Two directors of a Birmingham marketing agency missed the Nepalese earthquake disaster by hours after winning a trip to the country from the Post.
Sam Hufton and Paul Rice, of Digbeth-based Ricemedia, spent a week trekking around Everest and departed the country last Friday.
Just before their plane landed, the 7.8 magnitude earthquake struck, leaving thousands dead and the country changed forever (below).
A friend they made on the trip suffered a dislocated shoulder at the airport but the fate of dozens of others they met is unclear as the world comes to terms with the devastation in and around Kathmandu.
Commercial director Mr Hufton said: "We'd just landed and then text messages started coming in asking if we were okay.
"We didn't know it but we landed an hour after the earthquake."
He added: "I don't think it has really sunk in. It went so quickly from having an amazing trip to this - it is such a weird emotion. You almost wish that you could have been stuck there so at least you could help."
The pair won the trip-of-a-lifetime at last year's Birmingham Post Golf Day with two flights of their choice with Turkish Airlines.
Mr Hufton said they had opted for trekking in Nepal for "something we'd remember" - and in a bittersweet way that is what it delivered.
They spent the first night in Kathmandu and on the second day began a five-day trek, touring with sherpas.
Their group of five included two Dutch men and an Australian woman who was injured in the airport just hours after the two left the country.
But they met dozens more heading to base camps in the Himalayas - many of whom were caught up in avalanches.
Mr Hufton said: "The trek was amazing. We went to the highest hotel in the world, 4,000 metres up, and all around Everest.
"The really scary thing was we spoke to so many people who were carrying on to base camp. You either did a five-day trek or a 12-day one, so they had days to go.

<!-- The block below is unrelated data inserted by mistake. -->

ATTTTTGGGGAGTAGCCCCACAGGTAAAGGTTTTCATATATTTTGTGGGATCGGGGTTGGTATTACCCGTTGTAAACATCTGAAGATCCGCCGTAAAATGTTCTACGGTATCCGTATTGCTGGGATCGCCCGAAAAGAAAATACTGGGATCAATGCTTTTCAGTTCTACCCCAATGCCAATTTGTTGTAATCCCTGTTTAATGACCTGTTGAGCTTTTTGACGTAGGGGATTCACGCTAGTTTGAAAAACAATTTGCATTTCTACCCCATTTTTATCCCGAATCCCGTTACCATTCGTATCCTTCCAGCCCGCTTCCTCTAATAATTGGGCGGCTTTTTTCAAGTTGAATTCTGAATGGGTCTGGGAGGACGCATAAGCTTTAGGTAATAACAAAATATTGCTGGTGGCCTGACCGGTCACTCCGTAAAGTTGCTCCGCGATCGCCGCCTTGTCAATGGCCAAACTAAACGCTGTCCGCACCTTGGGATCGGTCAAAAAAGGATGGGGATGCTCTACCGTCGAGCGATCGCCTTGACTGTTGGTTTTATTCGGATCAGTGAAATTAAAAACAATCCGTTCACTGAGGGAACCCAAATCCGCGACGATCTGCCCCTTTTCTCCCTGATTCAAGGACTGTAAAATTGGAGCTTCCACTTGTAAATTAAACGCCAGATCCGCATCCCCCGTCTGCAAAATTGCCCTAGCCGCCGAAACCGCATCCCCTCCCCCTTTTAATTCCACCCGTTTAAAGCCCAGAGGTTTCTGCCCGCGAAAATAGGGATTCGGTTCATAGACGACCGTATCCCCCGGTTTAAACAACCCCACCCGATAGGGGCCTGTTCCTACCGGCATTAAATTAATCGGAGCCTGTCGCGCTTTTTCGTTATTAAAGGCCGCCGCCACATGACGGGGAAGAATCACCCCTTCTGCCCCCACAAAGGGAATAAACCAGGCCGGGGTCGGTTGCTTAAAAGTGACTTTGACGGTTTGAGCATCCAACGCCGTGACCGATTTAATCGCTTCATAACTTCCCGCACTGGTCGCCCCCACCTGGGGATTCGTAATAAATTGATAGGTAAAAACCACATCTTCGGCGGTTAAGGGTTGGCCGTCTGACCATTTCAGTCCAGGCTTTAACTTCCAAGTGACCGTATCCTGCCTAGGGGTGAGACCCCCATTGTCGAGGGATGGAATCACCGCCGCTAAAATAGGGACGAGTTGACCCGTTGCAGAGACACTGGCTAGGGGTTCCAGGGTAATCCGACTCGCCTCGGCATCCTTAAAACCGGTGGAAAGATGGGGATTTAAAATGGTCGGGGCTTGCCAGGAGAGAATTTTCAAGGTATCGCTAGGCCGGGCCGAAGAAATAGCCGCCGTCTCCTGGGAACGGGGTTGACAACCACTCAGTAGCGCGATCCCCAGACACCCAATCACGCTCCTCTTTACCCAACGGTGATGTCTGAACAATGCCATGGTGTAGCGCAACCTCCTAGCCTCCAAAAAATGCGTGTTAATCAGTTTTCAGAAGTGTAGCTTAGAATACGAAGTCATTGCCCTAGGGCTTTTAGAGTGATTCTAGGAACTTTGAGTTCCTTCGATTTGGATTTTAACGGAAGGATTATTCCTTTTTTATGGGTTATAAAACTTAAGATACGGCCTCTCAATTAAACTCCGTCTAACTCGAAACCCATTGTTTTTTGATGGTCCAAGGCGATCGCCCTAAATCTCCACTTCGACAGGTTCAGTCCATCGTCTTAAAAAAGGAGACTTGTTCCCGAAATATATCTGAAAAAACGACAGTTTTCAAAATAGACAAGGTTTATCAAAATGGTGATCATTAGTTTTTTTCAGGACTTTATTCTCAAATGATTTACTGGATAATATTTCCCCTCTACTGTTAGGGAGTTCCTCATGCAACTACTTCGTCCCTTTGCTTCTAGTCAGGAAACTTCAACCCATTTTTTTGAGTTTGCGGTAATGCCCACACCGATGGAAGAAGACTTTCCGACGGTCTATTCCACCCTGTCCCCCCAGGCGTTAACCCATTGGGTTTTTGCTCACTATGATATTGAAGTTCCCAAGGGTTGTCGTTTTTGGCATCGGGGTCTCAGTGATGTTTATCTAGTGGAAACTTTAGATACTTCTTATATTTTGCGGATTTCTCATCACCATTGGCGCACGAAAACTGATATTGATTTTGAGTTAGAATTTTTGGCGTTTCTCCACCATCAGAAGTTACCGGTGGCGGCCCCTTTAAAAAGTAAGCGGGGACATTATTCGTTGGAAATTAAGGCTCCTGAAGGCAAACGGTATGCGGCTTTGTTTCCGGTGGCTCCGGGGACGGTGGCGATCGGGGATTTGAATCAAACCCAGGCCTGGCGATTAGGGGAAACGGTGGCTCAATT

"They were headed to base camp and that is where they were supposed to be four days later. They were telling us about the things they were looking forward to. Now, we have no clue whether they would have made it or not. It is pretty scary."
The pair took pictures around Durbar Square last Thursday, two days before buildings there were levelled.
They also shot the structure known as the 'Monkey Temple' but later saw it demolished on BBC News following the quake.
Mr Hufton added: "There was no sense of it at all. It was just an amazing trip and the people were so friendly.
"They looked after us so well - all they wanted to do was make sure we had an amazing trip. Looking at what happened after, on TV, it was such a shame."
The pair could easily have been caught up in the devastation as they had considered a 12-day trip. They also nearly missed their flight home.
Mr Hufton explained: "On the Friday morning, when we were leaving, our flight was at 7.30am and we overslept.
"We didn't leave the hotel until 6am and only just got to the airport in time to get on our flight. And there is only one flight a day. That is how close we were.
"But this wouldn't put me off going to Nepal again. It was an amazing place with amazing people and I wouldn't hesitate to go back."